Plaintiffs claim that, as ethnic and religious minorities, their right to equal protection of the laws was violated by the township because the township selectively enforced construction and building ordinances against them. Plaintiffs' basic claims have not changed from the first to the amended complaint, and while Plaintiffs have included additional allegations, Defendant argues that the amended complaint still falls short of alleging sufficient facts to sustain a finding of liability on behalf of the township.
It is established that § 1983 claims will not lie against a municipality if they are based solely upon a theory of respondeat superior. Monell v. Dept. of Social Servs., 436 U.S. 658 (1978). The Supreme Court made clear that "municipal liability is limited to action for which the municipality is actually responsible." Pembaur v. City of Cincinnati, 475 U.S. 469, 479 (1986). Plaintiffs' claim will survive a motion to dismiss if they make a showing that East Pennsboro Township has a policy or custom that amounts to deliberate indifference to the residents' constitutional rights or the policy-maker had notice that a constitutional violation was likely to occur. Carswell v. Borough of Homestead, 381 F.3d 235, 244 (3d Cir. 2004); Berg v. County of Allegheny, 219 F.3d 261, 276 (3d Cir. 2000). A "policy" includes official proclamations made by a municipal decision-maker with final authority, and "customs" are defined as "practices of state officials . . . so permanent and well settled as to virtually constitute law." Berg, 219 F.3d at 275 (internal quotations omitted). A plaintiff can plead a custom of discrimination by alleging that officials have either actual or constructive knowledge of the pattern or practice that caused the discrimination at issue; or a plaintiff can demonstrate that the officials showed deliberate indifference to a high likelihood that the practice would cause the discrimination. See Carswell, 381 F.3d at 244; Beck v. City of Pittsburgh, 89 F.3d 966, 971-72 (3d Cir. 1996); Berg, 219 F.3d at 275-76; Hernandez v. Borough of Palisades Park Police Dept., 58 Fed.Appx. 909 (3d Cir. 2003) (unpublished opinion). Failure to allege that a policy or custom caused the constitutional violation will result in dismissal of a claim against a municipality. See e.g., Marran v. Marran, 376 F.3d 143, 156 (3d Cir. 2004). Plaintiffs do not point to a specific township "proclamation, policy, or edict" that encourages or allows for discrimination on the basis of religion or ethnicity, therefore, they allege a custom rather than a policy of discrimination. The Court now turns to whether Plaintiffs have submitted sufficient allegations to raise an inference of a municipal custom of discrimination. (Am. Comp. ¶ 50.)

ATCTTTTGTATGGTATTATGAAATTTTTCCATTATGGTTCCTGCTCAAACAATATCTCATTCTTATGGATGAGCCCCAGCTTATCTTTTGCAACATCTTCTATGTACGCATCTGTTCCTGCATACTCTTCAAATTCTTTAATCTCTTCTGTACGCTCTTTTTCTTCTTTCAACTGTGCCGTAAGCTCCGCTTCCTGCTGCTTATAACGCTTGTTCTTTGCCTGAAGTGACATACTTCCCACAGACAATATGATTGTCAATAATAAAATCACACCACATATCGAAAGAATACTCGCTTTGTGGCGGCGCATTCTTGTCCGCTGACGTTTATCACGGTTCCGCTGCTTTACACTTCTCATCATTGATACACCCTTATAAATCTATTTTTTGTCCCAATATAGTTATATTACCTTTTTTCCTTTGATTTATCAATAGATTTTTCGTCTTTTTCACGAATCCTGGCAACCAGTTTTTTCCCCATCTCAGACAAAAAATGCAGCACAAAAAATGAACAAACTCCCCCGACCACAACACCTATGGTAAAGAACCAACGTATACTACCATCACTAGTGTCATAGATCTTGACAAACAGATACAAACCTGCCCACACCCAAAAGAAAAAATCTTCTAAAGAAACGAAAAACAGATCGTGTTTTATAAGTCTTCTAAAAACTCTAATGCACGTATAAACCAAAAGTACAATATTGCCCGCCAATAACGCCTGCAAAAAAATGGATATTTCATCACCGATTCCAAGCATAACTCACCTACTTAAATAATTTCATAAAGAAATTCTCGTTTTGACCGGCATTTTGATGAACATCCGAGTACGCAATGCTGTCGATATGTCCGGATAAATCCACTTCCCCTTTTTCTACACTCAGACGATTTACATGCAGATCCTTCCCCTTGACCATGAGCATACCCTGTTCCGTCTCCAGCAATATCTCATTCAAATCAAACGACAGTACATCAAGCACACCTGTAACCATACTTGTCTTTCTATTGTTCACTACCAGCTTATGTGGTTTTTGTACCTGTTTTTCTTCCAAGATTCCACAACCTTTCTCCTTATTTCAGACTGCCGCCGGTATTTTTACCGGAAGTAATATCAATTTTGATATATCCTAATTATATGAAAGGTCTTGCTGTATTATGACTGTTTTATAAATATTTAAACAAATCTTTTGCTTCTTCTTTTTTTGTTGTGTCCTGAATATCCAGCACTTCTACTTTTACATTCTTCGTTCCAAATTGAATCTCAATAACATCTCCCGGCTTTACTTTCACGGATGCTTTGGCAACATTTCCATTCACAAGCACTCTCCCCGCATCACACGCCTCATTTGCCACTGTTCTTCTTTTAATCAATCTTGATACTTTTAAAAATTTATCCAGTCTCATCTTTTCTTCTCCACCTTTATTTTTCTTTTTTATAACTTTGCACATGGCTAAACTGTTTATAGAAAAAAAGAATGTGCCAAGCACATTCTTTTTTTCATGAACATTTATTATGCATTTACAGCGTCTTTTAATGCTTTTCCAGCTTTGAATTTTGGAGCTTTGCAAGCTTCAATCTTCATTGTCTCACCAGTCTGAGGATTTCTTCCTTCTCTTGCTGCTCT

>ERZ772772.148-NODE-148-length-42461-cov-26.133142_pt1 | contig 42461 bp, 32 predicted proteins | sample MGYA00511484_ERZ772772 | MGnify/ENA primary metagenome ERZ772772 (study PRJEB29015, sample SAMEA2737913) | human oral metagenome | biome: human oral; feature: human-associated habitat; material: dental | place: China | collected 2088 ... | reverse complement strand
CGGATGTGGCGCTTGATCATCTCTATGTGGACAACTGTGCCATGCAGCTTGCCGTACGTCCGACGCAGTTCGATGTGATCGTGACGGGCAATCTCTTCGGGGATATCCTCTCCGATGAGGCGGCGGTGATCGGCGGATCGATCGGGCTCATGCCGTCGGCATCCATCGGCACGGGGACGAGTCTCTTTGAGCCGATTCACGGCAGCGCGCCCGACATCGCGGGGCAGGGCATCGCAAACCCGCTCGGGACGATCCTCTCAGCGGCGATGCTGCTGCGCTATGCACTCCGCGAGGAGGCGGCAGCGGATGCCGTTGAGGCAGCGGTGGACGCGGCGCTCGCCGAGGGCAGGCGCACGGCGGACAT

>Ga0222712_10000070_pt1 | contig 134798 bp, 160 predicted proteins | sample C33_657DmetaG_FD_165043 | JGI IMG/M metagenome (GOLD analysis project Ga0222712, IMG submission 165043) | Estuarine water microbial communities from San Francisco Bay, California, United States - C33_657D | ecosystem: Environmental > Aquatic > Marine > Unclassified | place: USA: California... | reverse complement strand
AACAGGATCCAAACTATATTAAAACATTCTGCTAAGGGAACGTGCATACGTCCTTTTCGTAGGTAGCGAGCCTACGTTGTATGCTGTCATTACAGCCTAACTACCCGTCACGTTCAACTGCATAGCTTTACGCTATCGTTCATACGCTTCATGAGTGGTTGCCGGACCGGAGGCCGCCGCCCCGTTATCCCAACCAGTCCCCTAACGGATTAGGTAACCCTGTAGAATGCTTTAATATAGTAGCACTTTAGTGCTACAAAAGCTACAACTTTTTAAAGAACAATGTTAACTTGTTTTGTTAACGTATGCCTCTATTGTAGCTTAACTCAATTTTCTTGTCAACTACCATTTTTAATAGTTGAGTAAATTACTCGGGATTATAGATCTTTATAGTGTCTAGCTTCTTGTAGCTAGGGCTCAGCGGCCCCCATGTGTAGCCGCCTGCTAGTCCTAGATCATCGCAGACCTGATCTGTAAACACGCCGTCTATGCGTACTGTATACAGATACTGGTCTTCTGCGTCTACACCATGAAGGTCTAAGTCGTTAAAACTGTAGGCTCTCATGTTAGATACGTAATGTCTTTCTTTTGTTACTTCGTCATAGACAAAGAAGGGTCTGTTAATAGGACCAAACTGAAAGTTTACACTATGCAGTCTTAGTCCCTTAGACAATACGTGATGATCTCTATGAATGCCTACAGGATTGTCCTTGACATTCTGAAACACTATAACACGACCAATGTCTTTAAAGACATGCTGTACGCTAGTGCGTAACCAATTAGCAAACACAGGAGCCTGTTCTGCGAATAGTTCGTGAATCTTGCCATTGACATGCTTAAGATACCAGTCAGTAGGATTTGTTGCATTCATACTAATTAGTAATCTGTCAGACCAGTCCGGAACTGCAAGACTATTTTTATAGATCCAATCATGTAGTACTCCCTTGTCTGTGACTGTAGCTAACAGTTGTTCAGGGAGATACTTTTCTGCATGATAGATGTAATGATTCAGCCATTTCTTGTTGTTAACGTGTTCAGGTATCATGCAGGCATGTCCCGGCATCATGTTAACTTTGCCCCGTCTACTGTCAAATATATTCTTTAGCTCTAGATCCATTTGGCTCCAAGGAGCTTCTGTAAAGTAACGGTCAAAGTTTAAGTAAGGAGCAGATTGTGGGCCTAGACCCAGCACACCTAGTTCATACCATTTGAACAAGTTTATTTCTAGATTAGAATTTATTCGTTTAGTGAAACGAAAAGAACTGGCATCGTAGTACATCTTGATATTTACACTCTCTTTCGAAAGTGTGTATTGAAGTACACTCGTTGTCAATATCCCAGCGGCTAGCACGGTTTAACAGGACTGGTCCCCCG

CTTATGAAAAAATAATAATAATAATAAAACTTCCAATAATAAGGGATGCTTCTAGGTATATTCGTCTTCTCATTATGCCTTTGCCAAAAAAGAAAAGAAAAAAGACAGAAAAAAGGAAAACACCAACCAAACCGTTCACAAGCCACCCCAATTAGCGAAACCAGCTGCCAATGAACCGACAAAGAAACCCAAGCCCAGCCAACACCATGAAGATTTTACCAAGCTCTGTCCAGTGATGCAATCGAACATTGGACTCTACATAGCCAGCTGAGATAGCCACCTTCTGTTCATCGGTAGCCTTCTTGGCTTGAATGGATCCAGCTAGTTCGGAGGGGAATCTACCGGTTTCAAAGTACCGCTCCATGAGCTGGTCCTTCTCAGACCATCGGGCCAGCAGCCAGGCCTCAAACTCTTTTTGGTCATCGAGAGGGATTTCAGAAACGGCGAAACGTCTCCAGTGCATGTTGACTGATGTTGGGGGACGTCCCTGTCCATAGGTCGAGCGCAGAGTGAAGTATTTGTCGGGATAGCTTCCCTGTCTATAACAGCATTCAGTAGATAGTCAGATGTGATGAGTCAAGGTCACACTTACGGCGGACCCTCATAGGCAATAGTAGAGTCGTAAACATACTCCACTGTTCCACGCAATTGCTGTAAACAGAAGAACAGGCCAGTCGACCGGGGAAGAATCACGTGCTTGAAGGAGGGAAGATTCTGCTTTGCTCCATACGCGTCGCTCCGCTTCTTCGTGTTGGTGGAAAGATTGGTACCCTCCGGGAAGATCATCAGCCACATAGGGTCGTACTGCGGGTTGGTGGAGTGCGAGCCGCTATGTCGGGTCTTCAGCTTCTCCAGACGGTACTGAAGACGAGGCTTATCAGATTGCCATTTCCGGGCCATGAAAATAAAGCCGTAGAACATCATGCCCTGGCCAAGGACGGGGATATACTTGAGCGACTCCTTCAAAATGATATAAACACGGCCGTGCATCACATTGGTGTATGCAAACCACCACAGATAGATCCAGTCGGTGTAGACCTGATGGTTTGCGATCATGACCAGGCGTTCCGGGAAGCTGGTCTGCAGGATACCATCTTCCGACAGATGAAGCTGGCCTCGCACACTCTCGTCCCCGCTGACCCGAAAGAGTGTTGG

Plaintiffs allege that Defendant Shultz issued a "stop work order" to Plaintiffs; that the township defended that order in court; that the township continued to enforce its ordinances against Plaintiffs, preventing them from completing construction despite the injunction against enforcement of the "stop work order;" that the township failed to take action against a similarly situated non-Indian neighbor of Plaintiffs for violations "more serious" than Plaintiffs'; and that the township showed deliberate indifference to their safety by disclosing to Plaintiffs' neighbors that Plaintiffs had made a complaint about their building code violations. Further, Plaintiffs allege that township officials treated them less favorably and demonstrated indifference to their safety when Plaintiffs reported threats and intimidation to the township both personally and through their attorney. Lastly, Plaintiffs allege that the township officials had knowledge of all these discriminatory events. (Am. Comp. ¶¶ 45-51.) While a municipality has discretion in enforcing its laws, selective enforcement can amount to an equal protection violation even if the plaintiff is guilty of the underlying violation. Desi's Pizza, Inc. v. City of Wilkes-Barre, 321 F.3d 411, 425 (3d Cir. 2003).
Taking all allegations as true, the Court finds that Plaintiffs have sufficiently alleged a custom of discrimination at the township that could establish liability under Monell. Plaintiffs allege that the township officials' knowledge of discriminatory practices by its employees against Indians began with the initial "stop work order" issued against Plaintiffs for work that had been done by the prior owners. When the other allegations- the court proceedings, the continuing inspections against the Plaintiffs despite a court-ordered injunction, the disclosure to Plaintiffs' neighbors that Plaintiff made allegations against them, and the failure to inspect non-Indian landowners' property for violations-are added, Plaintiffs have sufficiently alleged a pattern of discrimination. When coupled with the officials' knowledge of it, this pattern of discrimination is a sufficient allegation of a custom ...